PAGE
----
Research Project Descriptions

Research Project #1: Assessing Disease Progression and Treatment Efficacy for Parkinson's and Huntington's Diseases Using Data Analytics on Body Worn Sensors

Parkinson's and Huntington's diseases are characterized by debilitating motion irregularities: such as tremors, unsteady gain, involuntary movements, and lack of coordination. This project seeks to use analytics on data captures from minimally obtrusive sensors worn at multiple points on the body for detecting and classifying motion irregularities, for quantifying the duration of such symptoms, and for characterizing the efficacy of medication in mitigating these symptoms.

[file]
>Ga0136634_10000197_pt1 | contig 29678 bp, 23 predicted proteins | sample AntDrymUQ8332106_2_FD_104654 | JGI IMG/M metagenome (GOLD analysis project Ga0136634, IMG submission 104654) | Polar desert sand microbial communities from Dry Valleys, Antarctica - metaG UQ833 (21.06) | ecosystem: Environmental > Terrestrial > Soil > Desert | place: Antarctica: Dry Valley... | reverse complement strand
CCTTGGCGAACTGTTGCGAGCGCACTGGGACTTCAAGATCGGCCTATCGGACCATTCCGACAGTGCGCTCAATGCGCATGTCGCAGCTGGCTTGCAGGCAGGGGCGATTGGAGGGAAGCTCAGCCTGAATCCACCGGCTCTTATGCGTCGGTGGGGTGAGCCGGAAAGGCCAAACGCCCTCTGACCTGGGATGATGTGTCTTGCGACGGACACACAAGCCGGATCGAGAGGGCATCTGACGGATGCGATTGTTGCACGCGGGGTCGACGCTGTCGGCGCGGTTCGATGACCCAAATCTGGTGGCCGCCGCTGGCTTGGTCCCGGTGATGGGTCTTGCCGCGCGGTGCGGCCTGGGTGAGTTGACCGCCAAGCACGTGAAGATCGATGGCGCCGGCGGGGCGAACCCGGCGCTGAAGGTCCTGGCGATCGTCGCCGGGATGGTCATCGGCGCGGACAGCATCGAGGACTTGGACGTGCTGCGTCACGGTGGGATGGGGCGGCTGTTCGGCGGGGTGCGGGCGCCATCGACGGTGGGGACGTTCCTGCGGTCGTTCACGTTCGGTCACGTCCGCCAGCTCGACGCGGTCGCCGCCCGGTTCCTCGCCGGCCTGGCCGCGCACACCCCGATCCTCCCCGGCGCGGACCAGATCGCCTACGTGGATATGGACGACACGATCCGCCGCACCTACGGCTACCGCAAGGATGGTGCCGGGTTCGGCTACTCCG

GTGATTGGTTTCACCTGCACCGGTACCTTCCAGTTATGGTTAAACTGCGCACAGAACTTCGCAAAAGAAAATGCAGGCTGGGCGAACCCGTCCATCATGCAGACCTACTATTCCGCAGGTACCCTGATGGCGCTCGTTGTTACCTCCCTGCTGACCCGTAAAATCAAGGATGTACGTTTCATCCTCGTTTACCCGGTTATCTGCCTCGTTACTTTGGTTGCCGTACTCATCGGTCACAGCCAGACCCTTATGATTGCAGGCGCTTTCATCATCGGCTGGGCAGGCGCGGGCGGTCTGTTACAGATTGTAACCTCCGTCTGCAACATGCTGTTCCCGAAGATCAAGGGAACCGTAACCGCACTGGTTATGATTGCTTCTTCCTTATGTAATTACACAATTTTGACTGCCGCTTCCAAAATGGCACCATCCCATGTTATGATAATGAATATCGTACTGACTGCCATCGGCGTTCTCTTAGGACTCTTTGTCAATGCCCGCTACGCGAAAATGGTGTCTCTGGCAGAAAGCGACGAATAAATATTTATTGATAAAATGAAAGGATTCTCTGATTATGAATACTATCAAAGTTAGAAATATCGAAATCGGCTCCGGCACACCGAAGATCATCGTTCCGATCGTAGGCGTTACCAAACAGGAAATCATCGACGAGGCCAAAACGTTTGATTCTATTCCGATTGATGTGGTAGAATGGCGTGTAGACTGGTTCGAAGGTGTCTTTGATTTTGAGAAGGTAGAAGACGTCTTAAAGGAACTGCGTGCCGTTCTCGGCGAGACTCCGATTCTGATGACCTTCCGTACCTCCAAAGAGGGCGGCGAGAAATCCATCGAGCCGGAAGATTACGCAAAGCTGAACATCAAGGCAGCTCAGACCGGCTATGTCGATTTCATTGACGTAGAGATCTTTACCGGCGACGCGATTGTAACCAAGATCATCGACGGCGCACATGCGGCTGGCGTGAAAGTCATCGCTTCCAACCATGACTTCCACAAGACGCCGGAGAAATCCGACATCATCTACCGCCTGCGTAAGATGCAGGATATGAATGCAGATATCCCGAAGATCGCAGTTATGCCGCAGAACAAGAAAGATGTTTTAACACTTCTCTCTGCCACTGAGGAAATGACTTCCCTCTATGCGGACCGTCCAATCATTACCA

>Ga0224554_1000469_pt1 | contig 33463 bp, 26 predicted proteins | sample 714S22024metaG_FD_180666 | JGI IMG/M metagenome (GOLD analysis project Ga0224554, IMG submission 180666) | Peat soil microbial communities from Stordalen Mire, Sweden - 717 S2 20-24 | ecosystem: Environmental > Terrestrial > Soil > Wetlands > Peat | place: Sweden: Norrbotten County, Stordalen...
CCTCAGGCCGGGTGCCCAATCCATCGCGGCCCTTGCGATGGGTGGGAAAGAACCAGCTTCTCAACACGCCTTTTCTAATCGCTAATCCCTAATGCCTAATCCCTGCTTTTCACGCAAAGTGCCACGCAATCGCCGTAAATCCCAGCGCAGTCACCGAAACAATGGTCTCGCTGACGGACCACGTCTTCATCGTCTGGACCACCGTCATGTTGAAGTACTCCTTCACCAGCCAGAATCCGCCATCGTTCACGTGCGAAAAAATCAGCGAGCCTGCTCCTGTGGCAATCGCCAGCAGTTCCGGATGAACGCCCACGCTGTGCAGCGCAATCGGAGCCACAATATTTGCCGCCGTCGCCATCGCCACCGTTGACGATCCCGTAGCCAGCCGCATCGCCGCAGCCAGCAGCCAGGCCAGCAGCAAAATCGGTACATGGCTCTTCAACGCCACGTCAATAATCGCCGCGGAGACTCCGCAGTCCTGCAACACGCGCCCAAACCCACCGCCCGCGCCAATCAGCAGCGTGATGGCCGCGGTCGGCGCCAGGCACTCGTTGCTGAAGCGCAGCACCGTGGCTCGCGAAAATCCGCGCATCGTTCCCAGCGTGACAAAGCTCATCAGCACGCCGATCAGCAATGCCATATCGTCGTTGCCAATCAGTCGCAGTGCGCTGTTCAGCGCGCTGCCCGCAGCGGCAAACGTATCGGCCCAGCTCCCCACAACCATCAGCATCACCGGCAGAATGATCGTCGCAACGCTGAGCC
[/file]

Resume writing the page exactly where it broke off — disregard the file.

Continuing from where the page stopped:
Research Project #2: The Full-Spectrum Mobile Experience: UR Color Barcodes

UR researchers have recently invented a color version of the seemingly ubiquitous mobile barcodes that allow us to layer three independent pieces of information within each barcode by using the "spectral diversity" afforded by color printing and capture. In this project, we are looking to develop an easy to use mobile application and to test how the capability for layering can be advantageously used for student activity flyers and other events around campus.

Research Project #3: Adaptive Color Visualization for Color Deficient Observers on Android Smartphones